Food Preparation

Consider preparing and freezing meals in advance so they can be easily re-heated. You may not feel like cooking or cleaning for several days after your procedure.

Exercise Before Your Procedure

Your upcoming spinal procedure is usually recommended because your ability to do daily activities is restricted. Despite this, it is important that you remain as active as possible before surgery. The weaker your muscles and cardiovascular endurance are entering surgery, the harder it will be to get on the trail to healing.

If you are just starting out, it may require doctor supervision. They may recommend that you try to take daily walks or do other safe aerobic exercises. Your doctor may even request that you attend physical therapy or follow a special home exercise program to enhance your level of conditioning prior to surgery. There is strong evidence to suggest that light weight, high repetition exercises with a focus on cardiovascular endurance will improve pulmonary function in the elderly. This could translate into lessened dependence on oxygen in the hospital and quicker recovery time.

DoctorPlan Tip: Even a small bit of activity is better than no activity at all.

Mental Preparation

You may be anxious or nervous about your upcoming surgery. Anxiety, however, causes your blood pressure and heart rate to increase, lowers your threshold for pain, and agitates your nervous system. Recognize that, while these feelings are normal, there are ways you can manage them.

Mindfulness is something everyone can do, regardless of what surgical procedure they have had or are about to undergo. You don’t need to be an expert to practice mindfulness. Even if you find it challenging to quiet your mind, the practice will be helpful in your everyday life.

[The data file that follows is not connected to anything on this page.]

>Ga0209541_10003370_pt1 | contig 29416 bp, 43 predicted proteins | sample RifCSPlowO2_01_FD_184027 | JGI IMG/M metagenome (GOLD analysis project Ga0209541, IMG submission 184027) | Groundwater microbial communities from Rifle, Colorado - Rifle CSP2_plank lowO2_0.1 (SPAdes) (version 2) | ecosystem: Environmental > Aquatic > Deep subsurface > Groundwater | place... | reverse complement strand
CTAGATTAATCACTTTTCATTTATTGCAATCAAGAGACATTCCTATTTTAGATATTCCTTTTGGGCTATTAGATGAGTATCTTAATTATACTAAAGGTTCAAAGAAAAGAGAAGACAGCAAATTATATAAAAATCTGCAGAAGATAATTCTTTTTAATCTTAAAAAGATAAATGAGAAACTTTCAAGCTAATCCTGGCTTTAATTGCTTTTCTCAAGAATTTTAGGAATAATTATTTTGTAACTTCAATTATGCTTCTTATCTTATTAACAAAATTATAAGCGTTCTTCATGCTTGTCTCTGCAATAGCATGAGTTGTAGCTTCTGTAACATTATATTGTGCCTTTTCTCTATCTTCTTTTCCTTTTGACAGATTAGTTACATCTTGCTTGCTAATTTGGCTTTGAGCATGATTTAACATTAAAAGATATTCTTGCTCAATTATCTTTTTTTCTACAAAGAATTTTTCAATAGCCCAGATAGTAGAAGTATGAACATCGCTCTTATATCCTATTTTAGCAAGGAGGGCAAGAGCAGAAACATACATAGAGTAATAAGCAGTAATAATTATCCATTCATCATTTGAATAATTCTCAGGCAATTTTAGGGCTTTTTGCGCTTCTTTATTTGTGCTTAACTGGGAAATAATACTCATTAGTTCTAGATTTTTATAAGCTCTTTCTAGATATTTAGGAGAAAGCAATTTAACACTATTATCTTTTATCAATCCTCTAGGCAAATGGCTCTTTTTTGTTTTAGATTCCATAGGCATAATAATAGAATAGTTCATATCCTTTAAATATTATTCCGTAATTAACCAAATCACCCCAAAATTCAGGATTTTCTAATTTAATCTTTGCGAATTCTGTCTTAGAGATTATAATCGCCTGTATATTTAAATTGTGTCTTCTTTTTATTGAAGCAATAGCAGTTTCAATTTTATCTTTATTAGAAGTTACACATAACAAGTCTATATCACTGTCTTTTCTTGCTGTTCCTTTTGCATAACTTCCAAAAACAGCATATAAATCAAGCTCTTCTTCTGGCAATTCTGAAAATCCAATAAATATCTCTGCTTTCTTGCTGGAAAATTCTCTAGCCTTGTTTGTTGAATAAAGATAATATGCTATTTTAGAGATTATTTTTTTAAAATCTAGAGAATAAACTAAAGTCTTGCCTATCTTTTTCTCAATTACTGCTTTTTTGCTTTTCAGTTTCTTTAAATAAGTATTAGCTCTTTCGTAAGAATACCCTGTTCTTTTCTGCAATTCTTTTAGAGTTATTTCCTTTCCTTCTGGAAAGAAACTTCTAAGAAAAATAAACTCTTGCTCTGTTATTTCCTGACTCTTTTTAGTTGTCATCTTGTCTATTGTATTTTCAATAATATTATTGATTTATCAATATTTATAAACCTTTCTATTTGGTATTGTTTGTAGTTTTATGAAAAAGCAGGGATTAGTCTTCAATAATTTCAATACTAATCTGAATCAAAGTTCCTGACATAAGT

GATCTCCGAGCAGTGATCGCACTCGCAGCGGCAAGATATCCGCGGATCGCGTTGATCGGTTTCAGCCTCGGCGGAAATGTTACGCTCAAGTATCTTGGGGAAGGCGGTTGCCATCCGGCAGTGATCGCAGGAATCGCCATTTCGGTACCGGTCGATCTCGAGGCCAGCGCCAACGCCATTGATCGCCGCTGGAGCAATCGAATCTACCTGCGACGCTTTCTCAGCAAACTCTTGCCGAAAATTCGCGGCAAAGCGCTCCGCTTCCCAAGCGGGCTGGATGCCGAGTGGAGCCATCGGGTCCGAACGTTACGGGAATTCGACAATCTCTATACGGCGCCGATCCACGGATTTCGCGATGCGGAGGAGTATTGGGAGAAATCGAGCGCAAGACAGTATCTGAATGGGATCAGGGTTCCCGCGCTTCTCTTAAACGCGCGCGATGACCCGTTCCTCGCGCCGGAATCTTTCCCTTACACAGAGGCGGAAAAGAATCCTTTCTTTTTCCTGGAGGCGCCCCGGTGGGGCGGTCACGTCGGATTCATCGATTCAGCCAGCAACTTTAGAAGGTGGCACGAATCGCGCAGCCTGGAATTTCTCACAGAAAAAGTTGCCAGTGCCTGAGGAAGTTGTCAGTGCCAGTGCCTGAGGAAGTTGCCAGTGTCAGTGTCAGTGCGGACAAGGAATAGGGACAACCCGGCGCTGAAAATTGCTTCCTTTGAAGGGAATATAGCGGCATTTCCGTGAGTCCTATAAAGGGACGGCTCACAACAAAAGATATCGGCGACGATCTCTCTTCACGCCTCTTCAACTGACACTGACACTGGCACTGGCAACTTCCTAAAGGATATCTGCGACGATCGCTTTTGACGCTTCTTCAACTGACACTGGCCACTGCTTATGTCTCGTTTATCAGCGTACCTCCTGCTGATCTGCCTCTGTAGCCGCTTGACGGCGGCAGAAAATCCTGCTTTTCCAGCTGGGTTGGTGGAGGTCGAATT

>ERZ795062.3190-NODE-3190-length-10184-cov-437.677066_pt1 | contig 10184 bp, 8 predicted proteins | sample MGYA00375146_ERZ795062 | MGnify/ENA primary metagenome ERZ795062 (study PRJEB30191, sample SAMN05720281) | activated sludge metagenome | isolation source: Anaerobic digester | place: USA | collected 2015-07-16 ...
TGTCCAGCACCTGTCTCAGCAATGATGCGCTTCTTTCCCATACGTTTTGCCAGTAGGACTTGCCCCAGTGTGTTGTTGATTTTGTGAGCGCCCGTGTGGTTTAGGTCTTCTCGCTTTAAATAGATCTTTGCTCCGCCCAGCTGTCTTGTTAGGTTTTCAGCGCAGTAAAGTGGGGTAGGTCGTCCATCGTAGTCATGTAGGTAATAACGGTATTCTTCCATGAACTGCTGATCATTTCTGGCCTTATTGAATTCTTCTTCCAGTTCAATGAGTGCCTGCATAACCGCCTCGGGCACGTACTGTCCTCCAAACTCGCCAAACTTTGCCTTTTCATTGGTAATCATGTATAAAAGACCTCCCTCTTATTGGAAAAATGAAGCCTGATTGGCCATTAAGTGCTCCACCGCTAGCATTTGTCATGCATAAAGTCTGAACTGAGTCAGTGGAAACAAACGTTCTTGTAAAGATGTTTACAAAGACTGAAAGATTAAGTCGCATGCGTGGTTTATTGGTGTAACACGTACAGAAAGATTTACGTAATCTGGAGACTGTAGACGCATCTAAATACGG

DoctorPlan Tip: You can start by trying out some guided mindfulness programs and mind-body techniques such as guided imagery and relaxation in the DoctorPlan app. You can use the programs in DoctorPlan app to condition your body for greater calmness before and after your surgery.

You can also educate yourself on your surgery to help reduce your anxiety. Try to learn as much as you can and discuss expectations with your doctor.

More to Consider Before Surgery


Sometimes our beloved companions can increase our risk of complications after surgery. Pets and especially pet toys and bedding are potential sources of infection. Just as you want to return home to clean bedding and clothing after surgery, you should have your pet and their bedding and toys cleaned.

Pets and their toys can also cause you to trip and fall. Be extra careful if you have a small pet to watch out for them when walking around the house and be sure to pick up and move toys out of your path to avoid tripping and falling. If your pet is especially prone to getting under your feet, consider asking a friend to care for them until you are steady on your feet after surgery.

Dental Exam

Your spine surgeon may recommend avoiding routine dental procedures for a few months following spinal and other neurological surgeries. This includes teeth cleanings. With that in mind, you may want to get it done before your surgery. Discuss the need for a routine dental exam prior to surgery with your spine surgeon.

Disclaimer – All information is for educational pursuit and information purposes only. It is not intended nor implied to be a substitute for professional medical advice. The viewer should always consult his or her healthcare provider to determine the appropriateness of the information for their own situation or if they have any questions regarding their medical condition, diagnosis, procedures, treatment plan, or other health related topics.